Assessment-Only Programs: Over the past several years, utilities and government agencies have recognized that only offering homeowners energy assessments is not an effective way to save energy. While free assessment programs typically generate significant interest, they frequently result in informed but overwhelmed homeowners and low conversion rates. Program administrators are now looking at ways to reduce the burden of audits by collecting and analyzing data for efficiency opportunities before a contractor even arrives at the house. In addition, audits now often come with no-cost direct-install measures like light bulbs, faucet aerators, water heater jackets, pipe insulation, and sometimes more significant measures like duct sealing and attic air sealing. This ensures that whatever the homeowner decides, some energy savings are achieved.
M&V 2.0: A modern approach to measuring and verifying energy savings using data is taking hold by a few utilities and other stakeholders. The Rocky Mountain Institute published The Status and Promise of Advanced M&V where they describe the opportunities for M&V 2.0 as focusing on:
Increasing timeliness (speed to providing insights), by automating the data collection and analysis process to provide near real time savings estimates; and
Using interval data to improve the granularity of analysis to provide more actionable insights for individual energy efficiency projects (e.g., by enabling time-of-day savings estimates) in order to improve the management, implementation, and design of energy efficiency programs. In short, M&V 2.0 offers the potential to measure energy savings in near real time, enabling program administrators and other market actors to more clearly understand program and contractor performance. This would allow these stakeholders to develop market mechanisms that can more successfully improve the accessibility of home and building performance improvements for homeowners and building owners.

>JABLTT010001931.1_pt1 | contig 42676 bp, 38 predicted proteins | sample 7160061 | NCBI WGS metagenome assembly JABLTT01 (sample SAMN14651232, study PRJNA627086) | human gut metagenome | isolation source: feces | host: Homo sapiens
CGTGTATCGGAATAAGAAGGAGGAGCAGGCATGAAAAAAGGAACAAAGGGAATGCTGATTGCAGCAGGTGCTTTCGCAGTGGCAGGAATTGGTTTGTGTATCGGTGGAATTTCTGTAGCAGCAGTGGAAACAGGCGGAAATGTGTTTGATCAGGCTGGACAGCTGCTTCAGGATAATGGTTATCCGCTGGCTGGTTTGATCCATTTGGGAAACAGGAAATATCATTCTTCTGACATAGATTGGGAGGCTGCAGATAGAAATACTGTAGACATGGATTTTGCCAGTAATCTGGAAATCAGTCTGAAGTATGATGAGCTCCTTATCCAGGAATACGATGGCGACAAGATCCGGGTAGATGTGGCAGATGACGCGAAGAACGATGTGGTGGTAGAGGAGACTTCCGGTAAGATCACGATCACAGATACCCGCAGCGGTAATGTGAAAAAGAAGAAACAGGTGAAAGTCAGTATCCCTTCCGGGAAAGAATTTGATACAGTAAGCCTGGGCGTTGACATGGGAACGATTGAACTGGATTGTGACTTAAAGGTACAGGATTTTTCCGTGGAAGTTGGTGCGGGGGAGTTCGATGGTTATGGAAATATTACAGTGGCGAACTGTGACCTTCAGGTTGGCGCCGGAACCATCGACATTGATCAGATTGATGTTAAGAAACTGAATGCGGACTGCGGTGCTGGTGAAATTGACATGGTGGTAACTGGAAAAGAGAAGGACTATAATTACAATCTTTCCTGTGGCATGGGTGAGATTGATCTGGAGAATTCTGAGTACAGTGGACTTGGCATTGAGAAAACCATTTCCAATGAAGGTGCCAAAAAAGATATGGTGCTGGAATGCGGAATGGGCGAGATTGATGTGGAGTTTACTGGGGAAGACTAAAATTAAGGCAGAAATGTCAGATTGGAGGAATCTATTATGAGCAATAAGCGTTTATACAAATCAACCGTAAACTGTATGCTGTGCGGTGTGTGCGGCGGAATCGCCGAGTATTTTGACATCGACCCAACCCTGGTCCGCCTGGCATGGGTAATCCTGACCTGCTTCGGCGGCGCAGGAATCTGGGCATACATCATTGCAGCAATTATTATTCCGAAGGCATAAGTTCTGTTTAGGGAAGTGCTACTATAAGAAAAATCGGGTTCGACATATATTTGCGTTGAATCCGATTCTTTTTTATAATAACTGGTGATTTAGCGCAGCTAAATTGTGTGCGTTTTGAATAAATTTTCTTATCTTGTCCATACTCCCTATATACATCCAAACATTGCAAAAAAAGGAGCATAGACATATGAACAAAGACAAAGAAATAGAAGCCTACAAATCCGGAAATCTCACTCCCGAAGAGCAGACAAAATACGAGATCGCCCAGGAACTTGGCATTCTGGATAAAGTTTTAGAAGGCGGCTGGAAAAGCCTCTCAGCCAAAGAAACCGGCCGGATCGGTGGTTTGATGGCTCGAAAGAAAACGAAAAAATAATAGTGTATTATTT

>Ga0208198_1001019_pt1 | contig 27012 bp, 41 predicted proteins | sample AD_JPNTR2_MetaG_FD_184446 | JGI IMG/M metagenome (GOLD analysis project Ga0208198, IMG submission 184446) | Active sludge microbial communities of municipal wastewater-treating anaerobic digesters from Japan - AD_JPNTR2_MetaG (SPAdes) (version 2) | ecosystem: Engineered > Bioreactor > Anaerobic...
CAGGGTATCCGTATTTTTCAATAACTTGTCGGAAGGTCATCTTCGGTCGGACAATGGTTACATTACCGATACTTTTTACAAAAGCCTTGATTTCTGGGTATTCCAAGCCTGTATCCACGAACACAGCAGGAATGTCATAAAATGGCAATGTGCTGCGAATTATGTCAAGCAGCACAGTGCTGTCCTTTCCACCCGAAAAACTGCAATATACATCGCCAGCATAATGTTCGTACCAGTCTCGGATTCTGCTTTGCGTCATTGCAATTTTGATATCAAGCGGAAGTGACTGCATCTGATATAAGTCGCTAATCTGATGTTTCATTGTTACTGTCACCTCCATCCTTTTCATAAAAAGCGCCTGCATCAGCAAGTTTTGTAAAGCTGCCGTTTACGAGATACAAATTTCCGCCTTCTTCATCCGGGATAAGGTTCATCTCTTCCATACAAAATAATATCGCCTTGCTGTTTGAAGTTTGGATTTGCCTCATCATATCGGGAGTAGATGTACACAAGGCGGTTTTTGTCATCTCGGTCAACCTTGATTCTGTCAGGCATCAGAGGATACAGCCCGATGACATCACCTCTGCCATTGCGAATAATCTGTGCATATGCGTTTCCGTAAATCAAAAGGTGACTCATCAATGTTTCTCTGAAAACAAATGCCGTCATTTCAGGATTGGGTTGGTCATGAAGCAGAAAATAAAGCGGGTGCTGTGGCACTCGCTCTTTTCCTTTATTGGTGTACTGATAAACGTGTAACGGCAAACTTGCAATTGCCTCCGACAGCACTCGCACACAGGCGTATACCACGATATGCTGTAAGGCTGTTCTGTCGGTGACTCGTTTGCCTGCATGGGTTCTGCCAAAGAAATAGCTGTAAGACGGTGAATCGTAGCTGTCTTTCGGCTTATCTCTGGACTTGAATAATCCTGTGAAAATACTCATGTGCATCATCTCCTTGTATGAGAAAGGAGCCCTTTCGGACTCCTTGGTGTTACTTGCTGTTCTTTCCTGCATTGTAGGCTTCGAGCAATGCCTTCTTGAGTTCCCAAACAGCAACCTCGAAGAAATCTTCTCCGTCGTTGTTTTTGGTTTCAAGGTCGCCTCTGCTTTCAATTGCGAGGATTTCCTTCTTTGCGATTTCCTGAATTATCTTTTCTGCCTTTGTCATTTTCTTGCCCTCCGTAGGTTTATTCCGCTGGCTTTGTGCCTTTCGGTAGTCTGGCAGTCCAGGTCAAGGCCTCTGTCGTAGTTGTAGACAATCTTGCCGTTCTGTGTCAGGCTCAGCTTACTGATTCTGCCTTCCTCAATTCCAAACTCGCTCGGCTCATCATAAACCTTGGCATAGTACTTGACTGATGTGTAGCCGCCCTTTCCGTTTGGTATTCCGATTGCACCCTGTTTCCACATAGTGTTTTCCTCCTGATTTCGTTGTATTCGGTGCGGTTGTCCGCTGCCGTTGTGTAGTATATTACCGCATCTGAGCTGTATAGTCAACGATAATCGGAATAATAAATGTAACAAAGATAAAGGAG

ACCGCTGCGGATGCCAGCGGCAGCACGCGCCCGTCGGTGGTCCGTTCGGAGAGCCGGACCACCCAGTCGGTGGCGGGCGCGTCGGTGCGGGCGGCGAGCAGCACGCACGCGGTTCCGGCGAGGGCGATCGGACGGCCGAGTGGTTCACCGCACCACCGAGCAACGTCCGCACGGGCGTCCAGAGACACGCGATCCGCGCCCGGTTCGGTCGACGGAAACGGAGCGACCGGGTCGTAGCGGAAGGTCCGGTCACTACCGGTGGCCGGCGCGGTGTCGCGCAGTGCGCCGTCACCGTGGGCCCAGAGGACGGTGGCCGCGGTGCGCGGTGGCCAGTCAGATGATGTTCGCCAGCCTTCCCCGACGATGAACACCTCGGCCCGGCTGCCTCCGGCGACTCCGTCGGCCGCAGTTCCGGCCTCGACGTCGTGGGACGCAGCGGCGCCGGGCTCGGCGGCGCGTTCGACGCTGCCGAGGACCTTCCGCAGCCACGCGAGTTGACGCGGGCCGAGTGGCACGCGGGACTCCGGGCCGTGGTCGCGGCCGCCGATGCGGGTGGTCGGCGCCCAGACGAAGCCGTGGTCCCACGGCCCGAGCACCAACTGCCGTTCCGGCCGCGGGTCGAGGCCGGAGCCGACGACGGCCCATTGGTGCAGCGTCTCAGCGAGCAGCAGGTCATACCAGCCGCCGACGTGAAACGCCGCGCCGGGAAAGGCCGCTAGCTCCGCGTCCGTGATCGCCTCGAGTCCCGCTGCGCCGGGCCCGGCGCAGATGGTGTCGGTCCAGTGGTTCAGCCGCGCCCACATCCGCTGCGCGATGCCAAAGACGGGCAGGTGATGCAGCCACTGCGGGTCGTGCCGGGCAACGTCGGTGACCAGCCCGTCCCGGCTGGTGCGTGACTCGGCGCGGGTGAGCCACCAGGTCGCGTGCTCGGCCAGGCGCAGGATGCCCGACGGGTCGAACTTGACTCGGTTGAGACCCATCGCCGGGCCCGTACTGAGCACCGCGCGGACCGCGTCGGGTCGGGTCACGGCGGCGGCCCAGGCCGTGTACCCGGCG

Workforce and Labor: Contractors and programs continue to be challenged by a dearth in availability of a workforce that is willing and able to crawl into 140 degree attics for a few hours, or work in tight knee walls and crawlspaces in uncomfortable conditions. Home performance work is hard work, and it is hard to attract talent that not only has the skills to succeed, but also the passion to persevere. It takes a special person to constantly put themselves into difficult situations so they can help homeowners and families improve their homes, live in more comfortable and safer homes, and reduce their environmental footprints. Many contractors who had previously participated in HPwES have left the industry as the new homes market has recovered.